Me: Hello Mrs. Smith, my name is [BEEP!] Dr. Gandolfo and I am a [BEEP!] gastroenterologist. [BEEP!] Your doctor wanted me to [BEEP!] talk to you about something that showed up on [BEEP!] your CT scan.
Mrs. Smith: Who are you? I [BEEP!] didn’t hear your name?
Me (louder): It’s Fred Gandolfo, I am the [BEEP!] stomach doctor. [BEEP!] I need to talk to you about [BEEP!] that CT scan you had. You see, there was … [BEEP!] [BEEP!] [BEEP!] Can you straighten your arm please?
Mrs. Smith (confused, worried): What’s wrong with [BEEP!] my arm? You’re the doctor for [BEEP!] my arm? This arm has been hurting me [BEEP!] for 35 years, ever since —
Me: [BEEP!] No no no, please straighten your arm so the IV pump will stop [BEEP!] beeping!
Mrs. Smith: Oh, I see.
(Mrs. Smith straightens her arm while I push the “resume” button on the IV pump.)
“What is that noise?”
Me: Now where were we? Oh yeah … I’m Dr. Gandolfo. I wanted to ask you about the pain you have been having in the belly. You see, the CT scan that you just did showed some … [RING-RING!]
Mrs. Smith: What’s that noise? Is that [RING-RING!] my phone? Where is it? [RING-RING!] Oh, here it is, hold on doc… Hello? Beatrice? Listen, I’m with the doctor, let me call you back. Yes, the doctor is here. What? Hold on Beatrice, I’ll ask him … Hey doc, what was your name? He said Gaaan-dolllll-foe. Hold on, what? The CT scan? I don’t know … nobody’s telling me anything. What? Here … talk to the doctor … (handing the phone to me) …
Me: Please Mrs. Smith, if I can only have five minutes of your time to talk, then I will talk to whoever you want me to … just tell her you will call her right back.
Mrs. Smith: OK, Beatrice I will call you right back. (Hangs up phone.) Now doc, what did that CT scan show?
Me: Well, it looks like you might have — [BEEP!] [BEEP!] [BEEP!]
In every hospital I have ever worked in, from medical school to present day, there is a noise pollution problem of epic proportions. Every medical device seems to emit at least three different types of beeps, each of them being more loud and annoying than the next. IV pumps beep when the patient moves, or when the bag is done, or just for any reason at all. Ventilators beep every time the patient coughs, or gets suctioned, and there is that (actually useful) panic beeping when the ventilator gets disconnected from the patient. Vital sign monitors beep constantly for a variety of reasons, many times when the vitals seem perfectly fine.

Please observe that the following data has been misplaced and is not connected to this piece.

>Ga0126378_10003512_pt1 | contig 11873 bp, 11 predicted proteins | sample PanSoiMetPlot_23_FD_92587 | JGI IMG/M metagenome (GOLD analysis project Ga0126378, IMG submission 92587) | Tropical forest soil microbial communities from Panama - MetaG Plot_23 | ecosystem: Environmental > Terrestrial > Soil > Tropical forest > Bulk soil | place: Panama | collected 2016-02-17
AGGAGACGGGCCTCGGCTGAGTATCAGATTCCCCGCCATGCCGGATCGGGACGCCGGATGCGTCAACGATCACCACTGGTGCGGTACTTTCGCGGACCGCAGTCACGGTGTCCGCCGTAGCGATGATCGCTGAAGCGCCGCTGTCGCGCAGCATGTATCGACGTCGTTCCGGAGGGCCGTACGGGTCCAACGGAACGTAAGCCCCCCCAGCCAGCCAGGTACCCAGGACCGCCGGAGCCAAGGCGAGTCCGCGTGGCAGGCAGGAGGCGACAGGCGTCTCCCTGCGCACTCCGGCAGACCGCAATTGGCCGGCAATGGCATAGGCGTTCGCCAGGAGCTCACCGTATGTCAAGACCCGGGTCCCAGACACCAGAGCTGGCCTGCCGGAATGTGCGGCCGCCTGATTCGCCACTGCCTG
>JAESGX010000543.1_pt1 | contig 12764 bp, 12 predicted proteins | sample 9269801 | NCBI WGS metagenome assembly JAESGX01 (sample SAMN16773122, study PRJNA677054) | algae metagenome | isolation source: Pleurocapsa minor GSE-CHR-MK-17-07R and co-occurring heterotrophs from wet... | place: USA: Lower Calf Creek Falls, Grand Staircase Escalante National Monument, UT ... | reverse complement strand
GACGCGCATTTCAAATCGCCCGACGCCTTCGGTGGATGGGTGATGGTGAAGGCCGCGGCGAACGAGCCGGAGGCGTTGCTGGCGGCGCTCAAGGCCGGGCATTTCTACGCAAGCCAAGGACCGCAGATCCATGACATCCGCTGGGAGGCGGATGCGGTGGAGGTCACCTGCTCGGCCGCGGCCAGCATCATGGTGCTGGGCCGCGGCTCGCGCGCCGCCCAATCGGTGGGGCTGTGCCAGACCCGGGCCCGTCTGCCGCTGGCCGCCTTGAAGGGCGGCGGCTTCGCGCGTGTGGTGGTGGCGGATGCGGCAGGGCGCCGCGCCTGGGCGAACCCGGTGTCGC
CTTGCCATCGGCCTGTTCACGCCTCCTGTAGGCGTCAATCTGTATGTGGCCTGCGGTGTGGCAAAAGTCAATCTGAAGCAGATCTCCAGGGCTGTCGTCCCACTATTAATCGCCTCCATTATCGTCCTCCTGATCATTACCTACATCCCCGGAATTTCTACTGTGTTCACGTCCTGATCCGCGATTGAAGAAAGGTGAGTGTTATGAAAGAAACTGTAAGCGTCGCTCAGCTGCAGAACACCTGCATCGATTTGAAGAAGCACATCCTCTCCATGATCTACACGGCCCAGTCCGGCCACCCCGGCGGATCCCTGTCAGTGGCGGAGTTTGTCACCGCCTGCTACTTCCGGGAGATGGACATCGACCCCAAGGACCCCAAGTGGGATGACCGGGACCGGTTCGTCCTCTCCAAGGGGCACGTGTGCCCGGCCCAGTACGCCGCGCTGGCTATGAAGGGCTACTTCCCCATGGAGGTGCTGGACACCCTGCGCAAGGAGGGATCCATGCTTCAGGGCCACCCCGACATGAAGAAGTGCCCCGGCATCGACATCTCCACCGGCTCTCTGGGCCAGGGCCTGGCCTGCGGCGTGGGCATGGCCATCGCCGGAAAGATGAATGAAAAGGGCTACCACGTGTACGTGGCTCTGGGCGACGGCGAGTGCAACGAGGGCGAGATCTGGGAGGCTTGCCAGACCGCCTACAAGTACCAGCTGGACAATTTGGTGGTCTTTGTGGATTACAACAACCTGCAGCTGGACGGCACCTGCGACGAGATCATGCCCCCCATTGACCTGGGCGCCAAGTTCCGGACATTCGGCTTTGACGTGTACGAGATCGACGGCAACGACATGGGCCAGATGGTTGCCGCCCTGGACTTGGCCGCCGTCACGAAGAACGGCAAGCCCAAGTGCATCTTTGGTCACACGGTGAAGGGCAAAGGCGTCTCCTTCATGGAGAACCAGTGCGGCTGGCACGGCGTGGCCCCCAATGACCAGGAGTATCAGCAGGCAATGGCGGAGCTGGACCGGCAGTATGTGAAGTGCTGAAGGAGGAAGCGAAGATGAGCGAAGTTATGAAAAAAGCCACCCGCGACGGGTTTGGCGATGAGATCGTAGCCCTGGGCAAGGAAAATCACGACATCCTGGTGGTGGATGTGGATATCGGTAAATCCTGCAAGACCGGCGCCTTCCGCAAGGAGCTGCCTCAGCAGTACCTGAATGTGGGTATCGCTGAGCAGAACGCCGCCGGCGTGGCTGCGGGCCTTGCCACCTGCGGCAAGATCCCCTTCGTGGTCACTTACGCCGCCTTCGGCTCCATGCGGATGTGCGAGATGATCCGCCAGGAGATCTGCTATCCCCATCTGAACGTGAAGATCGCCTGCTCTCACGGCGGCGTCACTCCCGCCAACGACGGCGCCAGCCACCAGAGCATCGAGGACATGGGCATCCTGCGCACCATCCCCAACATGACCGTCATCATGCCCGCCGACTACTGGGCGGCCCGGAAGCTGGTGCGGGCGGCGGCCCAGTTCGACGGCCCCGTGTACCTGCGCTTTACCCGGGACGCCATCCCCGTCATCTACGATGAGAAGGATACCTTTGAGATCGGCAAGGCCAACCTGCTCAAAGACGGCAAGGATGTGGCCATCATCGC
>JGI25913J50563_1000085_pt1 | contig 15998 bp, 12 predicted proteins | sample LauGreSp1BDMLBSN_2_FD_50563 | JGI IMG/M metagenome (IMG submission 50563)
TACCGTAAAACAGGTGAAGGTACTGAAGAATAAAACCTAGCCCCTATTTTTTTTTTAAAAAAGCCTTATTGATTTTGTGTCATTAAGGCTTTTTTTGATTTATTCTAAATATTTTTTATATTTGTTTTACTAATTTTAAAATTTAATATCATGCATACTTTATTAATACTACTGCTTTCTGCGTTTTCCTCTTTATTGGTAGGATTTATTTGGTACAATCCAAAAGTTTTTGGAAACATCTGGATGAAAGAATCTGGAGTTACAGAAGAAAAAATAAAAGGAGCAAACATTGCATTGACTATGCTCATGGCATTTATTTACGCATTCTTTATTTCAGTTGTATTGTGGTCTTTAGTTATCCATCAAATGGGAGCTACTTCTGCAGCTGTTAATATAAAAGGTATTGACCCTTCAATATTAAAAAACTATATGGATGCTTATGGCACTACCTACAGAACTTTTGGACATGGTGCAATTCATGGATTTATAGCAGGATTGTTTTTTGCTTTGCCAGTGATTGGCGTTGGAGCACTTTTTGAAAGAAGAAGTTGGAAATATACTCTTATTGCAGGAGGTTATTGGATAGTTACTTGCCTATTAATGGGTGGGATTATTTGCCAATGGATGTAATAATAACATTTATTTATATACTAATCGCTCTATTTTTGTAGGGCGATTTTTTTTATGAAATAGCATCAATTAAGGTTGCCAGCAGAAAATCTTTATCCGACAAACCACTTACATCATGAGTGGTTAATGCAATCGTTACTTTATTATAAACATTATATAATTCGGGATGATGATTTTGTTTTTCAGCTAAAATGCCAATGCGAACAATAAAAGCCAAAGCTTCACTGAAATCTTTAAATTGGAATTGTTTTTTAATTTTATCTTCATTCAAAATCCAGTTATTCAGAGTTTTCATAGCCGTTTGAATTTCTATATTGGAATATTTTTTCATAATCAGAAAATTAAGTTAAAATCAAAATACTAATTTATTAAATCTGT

Telemetry is the worst offender, with constant alarms going off which are approximately 99.8 percent of the time unimportant electrical noise we call artifact. Beepers beep, phones ring, and intercoms connected to every patients room interrupt any remaining moments of silence with crucial information such as,“Whoever paged red team intern, pick up line 2!” or “Transport is here for bed 8!” A one hundred-decibel bed alarm goes off every time a patient deemed a “fall risk” shifts in their bed. It’s no wonder why my ears hurt at the end of the day!
There is a concept known as the signal-to-noise ratio that is useful to understand when thinking about all of these alarms. The signal is the useful information: In health care, this might be when the patient has a dangerous heart rhythm, or when the ventilator gets disconnected … something important that we don’t want to miss. The noise is everything else. Ideally, the signal-to-noise ratio should be greater than 1 (i.e., more signal than noise). However, in reality, the ratio is more like 0.1 or less, with most of the auditory input being the equivalent of noise.
This situation creates a condition known as alarm fatigue. In order to remain productive throughout the day, the brain is constantly filtering out the nonsense noises while trying to pick up the alarms when they sound important. In the face of mostly noise, this filtering process begins to think that everything must be noise, and can filter out all the alarms…including the important ones. So in essence, these constant alarms are self-defeating and can make people unconsciously ignore important signals because the brain has the noise filter set to 11.
What is the solution? Beats me. But it seems like the amount of nonsense inputs to my brain are getting worse each year and what is even scarier is that these signals have now mutated across wavelengths into electronic form. Of course, I’m talking about the electronic medical record, and all the popup warnings and acknowledgements that serve little use other than to create a nifty electronic record of all possible legal liabilities that the doctor has been notified of, and has decided to proceed anyway. Life-threatening dosage errors and allergy warnings are grouped together with messages that pop up every time I prescribe bowel prep for a patient with GI bleeding, stating that bowel prep is “Warning: contraindicated in gastrointestinal bleeding, severity unknown.”
Too much noise and not enough signal makes for a loud, stressful, unpleasant, and dangerous working environment. The Joint Commission recognized this in 2013 and drafted a plan to combat alarm fatigue that apparently started in 2014 and is ongoing. I will be impressed with their progress when I can hear myself [BEEP!] think.
Frederick Gandolfo is a gastroenterologist who blogs at Retroflexions.
Image credit: Shutterstock.com